Ben Wylson’s story

Ben Wylson, 33, runs a London film production company called The Big Sky with his brother, Jack, and a friend. They make short films for all sorts of companies, from high-fashion to blue-chip corporations, as well as longer feature films and documentaries.

Was there a pivotal moment in your life when you decided to set up The Big Sky?

I was cycling around the world with my cousin, Jamie Mackenzie, filming our adventures. We left England with £2000 and that was it; we were free, on the road. The challenge we set ourselves was to visit every continent without using an airplane and we named this rather haphazard expedition and the resulting film ‘Free Wheels East’. This fuelled our passion for film production and gave us the idea to start The Big Sky.

How did it feel travelling with just a few essentials and never quite knowing what the next day had in store?

Life on a bike was a new existence for us. All of our worldly possessions were packed down into two one-man tents. We each carried everything with us: two sets of underwear, two t-shirts, a jumper, a pair of jeans; there was no space for being materialistic. When we crawled into our makeshift homes at night, each tent took up about the same amount of space as your average single bed. We slept under the stars when the weather was fine, in fields, by the road, and by day we cycled as far as our legs would take us. We answered to no-one. No day was the same. We explored. We discovered.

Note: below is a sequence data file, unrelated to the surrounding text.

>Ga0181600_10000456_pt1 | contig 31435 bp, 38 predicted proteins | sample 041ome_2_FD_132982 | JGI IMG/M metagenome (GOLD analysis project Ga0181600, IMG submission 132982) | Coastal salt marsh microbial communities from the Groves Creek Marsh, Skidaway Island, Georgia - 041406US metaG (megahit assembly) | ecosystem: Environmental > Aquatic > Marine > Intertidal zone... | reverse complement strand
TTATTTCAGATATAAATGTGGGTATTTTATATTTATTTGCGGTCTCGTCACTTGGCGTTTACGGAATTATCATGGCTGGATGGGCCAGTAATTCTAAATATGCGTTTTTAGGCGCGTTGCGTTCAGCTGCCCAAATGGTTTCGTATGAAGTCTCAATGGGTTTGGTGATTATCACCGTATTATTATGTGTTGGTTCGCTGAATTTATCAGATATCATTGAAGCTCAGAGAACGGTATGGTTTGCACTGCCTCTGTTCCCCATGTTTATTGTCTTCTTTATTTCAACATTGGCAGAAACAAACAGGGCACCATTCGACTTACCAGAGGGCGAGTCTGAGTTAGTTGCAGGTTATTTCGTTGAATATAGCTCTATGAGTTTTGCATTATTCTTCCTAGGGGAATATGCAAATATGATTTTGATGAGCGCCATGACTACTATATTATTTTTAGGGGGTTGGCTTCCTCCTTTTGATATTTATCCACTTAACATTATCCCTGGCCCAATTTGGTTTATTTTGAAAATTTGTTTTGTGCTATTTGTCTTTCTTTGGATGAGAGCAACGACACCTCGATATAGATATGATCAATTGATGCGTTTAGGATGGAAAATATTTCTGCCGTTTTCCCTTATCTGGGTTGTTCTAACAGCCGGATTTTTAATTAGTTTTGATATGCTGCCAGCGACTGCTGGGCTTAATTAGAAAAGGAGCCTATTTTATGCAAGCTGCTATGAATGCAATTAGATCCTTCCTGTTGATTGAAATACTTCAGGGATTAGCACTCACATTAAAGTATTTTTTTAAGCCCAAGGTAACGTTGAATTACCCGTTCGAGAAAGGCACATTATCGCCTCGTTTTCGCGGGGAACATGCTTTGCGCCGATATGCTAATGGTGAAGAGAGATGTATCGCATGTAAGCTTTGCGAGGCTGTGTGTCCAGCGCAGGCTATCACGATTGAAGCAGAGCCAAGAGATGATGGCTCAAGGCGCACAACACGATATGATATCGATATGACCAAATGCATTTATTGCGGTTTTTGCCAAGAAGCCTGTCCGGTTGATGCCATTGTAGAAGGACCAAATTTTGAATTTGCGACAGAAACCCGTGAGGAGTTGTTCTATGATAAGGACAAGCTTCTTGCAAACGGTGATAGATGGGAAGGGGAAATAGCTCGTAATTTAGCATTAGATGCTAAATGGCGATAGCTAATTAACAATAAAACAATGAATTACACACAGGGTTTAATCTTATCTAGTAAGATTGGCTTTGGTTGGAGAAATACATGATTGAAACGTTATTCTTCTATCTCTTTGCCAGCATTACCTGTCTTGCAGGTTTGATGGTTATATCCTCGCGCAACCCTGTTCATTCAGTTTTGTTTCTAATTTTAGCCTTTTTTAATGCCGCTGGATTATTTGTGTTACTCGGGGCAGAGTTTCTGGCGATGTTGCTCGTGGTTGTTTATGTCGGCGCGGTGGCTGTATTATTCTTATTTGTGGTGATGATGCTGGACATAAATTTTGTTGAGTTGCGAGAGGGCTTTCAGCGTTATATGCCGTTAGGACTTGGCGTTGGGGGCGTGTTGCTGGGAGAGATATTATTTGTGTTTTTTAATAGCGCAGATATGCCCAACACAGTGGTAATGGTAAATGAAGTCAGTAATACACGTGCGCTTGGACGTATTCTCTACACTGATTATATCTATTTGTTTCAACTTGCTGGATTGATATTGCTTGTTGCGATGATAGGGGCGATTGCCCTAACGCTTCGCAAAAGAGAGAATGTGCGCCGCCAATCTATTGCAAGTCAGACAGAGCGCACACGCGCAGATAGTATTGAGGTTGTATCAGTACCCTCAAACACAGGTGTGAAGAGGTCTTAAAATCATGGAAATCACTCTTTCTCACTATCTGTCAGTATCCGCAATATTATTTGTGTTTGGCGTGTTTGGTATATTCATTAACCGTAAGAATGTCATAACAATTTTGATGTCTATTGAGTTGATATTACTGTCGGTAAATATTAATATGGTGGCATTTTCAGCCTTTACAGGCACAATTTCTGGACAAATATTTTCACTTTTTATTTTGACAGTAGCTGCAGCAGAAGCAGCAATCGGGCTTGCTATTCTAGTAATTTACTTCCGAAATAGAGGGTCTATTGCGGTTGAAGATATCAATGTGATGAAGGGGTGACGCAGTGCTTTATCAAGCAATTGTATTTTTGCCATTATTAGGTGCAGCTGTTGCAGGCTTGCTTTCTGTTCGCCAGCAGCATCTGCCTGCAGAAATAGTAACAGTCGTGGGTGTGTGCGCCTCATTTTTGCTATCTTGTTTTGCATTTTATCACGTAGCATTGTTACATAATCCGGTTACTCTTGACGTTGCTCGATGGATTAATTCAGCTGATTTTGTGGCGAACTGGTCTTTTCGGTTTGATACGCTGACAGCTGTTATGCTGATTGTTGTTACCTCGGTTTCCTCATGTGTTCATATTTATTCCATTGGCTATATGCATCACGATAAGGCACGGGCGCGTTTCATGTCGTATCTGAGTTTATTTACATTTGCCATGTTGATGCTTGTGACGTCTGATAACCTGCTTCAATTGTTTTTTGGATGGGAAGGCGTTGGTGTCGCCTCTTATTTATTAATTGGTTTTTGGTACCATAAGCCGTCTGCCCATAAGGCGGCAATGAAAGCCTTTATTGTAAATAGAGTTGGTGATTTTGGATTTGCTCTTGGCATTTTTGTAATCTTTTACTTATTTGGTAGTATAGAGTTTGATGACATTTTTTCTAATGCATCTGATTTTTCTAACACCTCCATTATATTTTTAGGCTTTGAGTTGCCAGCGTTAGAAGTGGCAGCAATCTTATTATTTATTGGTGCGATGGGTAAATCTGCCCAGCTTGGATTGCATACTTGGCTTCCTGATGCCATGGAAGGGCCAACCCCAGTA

Why was it such a life affirming experience for you?

We rode away from the digital age of constant connection and interruption. We didn’t have computers or phones. We were truly free and we came to realize that true freedom is disconnection, peace and tranquility. We came to realize that these things were more valuable than gold – time and space, the wind, the mountains, silence; basic necessities that I now put on the highest pedestal, luxuries that few intrepid travelers of our time afford themselves. We disconnected ourselves and so we connected to the universe.

What inspires you in life?